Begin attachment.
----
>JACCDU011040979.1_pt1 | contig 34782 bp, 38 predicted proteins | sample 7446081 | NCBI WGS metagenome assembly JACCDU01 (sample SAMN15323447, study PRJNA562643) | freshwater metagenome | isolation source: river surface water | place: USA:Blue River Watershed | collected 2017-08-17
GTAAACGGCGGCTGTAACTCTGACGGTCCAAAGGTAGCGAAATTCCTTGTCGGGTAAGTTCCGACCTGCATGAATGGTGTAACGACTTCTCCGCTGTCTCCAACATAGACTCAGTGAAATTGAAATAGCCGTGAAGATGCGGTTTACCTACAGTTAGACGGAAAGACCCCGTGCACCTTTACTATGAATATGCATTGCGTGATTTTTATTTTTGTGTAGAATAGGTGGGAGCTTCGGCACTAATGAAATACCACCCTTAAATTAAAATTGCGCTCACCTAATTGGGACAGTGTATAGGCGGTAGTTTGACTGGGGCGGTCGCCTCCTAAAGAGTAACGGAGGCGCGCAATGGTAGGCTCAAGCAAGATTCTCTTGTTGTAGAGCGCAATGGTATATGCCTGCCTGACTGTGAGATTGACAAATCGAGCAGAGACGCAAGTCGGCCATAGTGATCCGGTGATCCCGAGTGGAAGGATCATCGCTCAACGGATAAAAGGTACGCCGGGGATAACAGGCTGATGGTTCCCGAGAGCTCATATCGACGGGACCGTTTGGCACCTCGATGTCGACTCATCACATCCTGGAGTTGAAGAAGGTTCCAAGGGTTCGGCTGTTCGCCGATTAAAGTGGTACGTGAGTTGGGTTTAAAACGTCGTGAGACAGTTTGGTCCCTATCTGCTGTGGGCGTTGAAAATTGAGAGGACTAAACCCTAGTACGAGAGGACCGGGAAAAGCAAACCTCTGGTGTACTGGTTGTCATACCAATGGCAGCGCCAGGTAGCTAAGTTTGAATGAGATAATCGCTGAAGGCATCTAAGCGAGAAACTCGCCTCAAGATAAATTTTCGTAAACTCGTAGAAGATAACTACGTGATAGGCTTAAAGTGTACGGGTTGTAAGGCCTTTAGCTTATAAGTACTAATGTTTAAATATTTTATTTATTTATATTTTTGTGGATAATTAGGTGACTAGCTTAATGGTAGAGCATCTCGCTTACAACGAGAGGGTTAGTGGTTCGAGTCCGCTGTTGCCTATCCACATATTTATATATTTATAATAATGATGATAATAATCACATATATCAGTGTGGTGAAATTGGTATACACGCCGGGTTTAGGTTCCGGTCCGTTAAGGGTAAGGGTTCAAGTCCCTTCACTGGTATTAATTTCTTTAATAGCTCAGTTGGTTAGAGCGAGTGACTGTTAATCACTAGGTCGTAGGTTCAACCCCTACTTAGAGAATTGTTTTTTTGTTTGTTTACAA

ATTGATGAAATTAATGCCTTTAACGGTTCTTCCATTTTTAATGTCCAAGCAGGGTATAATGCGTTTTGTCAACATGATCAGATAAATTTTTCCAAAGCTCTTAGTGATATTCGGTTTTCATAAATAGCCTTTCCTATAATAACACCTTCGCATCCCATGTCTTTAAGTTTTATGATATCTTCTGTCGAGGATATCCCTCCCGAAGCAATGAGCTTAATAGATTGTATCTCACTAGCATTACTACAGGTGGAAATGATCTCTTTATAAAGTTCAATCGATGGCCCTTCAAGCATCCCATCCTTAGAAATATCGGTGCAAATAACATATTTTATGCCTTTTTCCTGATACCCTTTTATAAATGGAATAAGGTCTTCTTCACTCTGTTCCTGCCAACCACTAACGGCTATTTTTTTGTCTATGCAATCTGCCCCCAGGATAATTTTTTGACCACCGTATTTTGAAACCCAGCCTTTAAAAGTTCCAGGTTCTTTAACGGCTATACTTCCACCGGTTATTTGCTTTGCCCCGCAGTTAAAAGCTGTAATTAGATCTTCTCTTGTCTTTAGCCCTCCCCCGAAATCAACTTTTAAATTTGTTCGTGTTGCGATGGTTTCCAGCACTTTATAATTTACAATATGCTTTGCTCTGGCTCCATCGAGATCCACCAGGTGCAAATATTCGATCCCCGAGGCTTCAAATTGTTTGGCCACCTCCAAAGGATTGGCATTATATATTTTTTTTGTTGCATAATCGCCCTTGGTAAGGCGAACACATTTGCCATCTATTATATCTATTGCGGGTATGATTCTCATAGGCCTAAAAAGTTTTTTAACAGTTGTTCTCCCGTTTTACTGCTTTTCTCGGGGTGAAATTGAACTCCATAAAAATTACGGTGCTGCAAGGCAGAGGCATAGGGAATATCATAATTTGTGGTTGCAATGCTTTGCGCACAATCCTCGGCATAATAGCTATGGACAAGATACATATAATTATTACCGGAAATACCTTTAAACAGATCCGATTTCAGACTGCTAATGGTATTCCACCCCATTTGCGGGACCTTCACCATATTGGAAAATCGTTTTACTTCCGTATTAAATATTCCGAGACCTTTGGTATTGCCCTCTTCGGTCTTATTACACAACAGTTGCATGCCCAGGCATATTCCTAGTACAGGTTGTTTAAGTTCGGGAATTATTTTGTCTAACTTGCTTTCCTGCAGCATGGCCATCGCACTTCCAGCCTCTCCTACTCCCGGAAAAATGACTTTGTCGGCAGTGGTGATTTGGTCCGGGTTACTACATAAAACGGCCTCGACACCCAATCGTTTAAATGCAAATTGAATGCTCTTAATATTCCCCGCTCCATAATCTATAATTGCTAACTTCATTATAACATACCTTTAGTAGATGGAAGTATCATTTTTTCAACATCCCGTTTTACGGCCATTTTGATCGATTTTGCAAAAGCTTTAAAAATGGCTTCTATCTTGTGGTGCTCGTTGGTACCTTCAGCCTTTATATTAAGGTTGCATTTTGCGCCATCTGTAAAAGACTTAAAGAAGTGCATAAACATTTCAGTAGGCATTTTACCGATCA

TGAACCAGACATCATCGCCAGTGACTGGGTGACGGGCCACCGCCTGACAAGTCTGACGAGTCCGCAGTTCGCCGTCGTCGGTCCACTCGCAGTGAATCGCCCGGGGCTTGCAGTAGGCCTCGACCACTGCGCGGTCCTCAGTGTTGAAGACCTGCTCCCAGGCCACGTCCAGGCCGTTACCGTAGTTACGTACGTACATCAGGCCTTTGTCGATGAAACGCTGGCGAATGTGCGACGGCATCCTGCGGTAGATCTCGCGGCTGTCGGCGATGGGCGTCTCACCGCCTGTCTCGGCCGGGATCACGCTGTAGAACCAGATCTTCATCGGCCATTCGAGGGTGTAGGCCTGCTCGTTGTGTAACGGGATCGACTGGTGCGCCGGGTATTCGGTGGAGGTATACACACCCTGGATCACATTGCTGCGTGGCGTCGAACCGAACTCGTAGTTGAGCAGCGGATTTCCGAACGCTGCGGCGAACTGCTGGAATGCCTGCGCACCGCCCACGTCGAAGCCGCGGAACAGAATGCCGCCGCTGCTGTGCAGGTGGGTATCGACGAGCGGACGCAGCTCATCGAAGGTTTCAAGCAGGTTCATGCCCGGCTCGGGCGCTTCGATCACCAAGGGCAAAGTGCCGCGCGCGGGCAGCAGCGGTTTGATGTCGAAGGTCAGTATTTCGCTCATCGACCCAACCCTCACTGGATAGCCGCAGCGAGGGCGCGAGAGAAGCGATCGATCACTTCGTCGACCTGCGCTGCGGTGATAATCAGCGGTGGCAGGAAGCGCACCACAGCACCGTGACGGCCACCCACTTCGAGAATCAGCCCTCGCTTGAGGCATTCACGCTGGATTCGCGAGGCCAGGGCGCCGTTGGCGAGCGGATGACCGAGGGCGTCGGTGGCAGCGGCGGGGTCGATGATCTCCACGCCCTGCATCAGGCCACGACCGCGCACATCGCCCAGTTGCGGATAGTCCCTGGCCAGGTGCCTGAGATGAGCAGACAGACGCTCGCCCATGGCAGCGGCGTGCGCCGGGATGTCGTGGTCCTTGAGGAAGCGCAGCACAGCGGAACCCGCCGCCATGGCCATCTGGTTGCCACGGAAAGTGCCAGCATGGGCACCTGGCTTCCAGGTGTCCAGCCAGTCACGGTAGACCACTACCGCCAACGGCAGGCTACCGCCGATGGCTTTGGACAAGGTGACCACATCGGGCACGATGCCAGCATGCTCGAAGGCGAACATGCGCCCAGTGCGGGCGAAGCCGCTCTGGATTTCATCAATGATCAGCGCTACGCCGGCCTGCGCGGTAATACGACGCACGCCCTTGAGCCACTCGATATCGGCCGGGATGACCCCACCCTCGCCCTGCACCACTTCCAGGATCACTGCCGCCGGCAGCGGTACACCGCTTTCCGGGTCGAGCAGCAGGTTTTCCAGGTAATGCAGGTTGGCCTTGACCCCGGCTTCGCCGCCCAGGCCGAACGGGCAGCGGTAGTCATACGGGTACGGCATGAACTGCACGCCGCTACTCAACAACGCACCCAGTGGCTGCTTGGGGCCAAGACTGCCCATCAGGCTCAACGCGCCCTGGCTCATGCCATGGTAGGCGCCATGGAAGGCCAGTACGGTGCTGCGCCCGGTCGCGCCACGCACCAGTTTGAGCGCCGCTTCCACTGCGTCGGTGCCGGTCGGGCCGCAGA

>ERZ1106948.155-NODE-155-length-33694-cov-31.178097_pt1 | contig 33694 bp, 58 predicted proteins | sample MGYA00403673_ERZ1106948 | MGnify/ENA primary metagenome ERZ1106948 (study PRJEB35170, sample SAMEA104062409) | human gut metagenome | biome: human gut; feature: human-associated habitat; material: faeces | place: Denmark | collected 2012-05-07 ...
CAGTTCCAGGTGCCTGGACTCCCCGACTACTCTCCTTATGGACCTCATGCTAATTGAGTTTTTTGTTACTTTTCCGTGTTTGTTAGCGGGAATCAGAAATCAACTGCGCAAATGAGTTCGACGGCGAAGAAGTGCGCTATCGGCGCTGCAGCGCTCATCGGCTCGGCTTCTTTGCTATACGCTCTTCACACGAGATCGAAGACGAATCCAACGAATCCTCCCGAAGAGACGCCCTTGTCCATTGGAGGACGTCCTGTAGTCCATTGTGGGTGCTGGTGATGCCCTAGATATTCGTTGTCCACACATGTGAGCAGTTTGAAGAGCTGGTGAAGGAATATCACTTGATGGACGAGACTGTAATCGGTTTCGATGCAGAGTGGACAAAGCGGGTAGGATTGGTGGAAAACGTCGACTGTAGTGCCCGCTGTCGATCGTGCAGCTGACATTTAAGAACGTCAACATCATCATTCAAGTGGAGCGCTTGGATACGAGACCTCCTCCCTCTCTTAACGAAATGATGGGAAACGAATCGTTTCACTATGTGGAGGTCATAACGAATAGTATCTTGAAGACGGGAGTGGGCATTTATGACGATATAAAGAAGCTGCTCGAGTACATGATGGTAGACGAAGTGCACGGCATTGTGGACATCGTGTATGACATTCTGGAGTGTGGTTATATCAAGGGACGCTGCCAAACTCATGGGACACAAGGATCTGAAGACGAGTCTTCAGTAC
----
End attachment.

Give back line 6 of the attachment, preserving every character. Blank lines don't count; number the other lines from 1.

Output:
CAGTTCCAGGTGCCTGGACTCCCCGACTACTCTCCTTATGGACCTCATGCTAATTGAGTTTTTTGTTACTTTTCCGTGTTTGTTAGCGGGAATCAGAAATCAACTGCGCAAATGAGTTCGACGGCGAAGAAGTGCGCTATCGGCGCTGCAGCGCTCATCGGCTCGGCTTCTTTGCTATACGCTCTTCACACGAGATCGAAGACGAATCCAACGAATCCTCCCGAAGAGACGCCCTTGTCCATTGGAGGACGTCCTGTAGTCCATTGTGGGTGCTGGTGATGCCCTAGATATTCGTTGTCCACACATGTGAGCAGTTTGAAGAGCTGGTGAAGGAATATCACTTGATGGACGAGACTGTAATCGGTTTCGATGCAGAGTGGACAAAGCGGGTAGGATTGGTGGAAAACGTCGACTGTAGTGCCCGCTGTCGATCGTGCAGCTGACATTTAAGAACGTCAACATCATCATTCAAGTGGAGCGCTTGGATACGAGACCTCCTCCCTCTCTTAACGAAATGATGGGAAACGAATCGTTTCACTATGTGGAGGTCATAACGAATAGTATCTTGAAGACGGGAGTGGGCATTTATGACGATATAAAGAAGCTGCTCGAGTACATGATGGTAGACGAAGTGCACGGCATTGTGGACATCGTGTATGACATTCTGGAGTGTGGTTATATCAAGGGACGCTGCCAAACTCATGGGACACAAGGATCTGAAGACGAGTCTTCAGTAC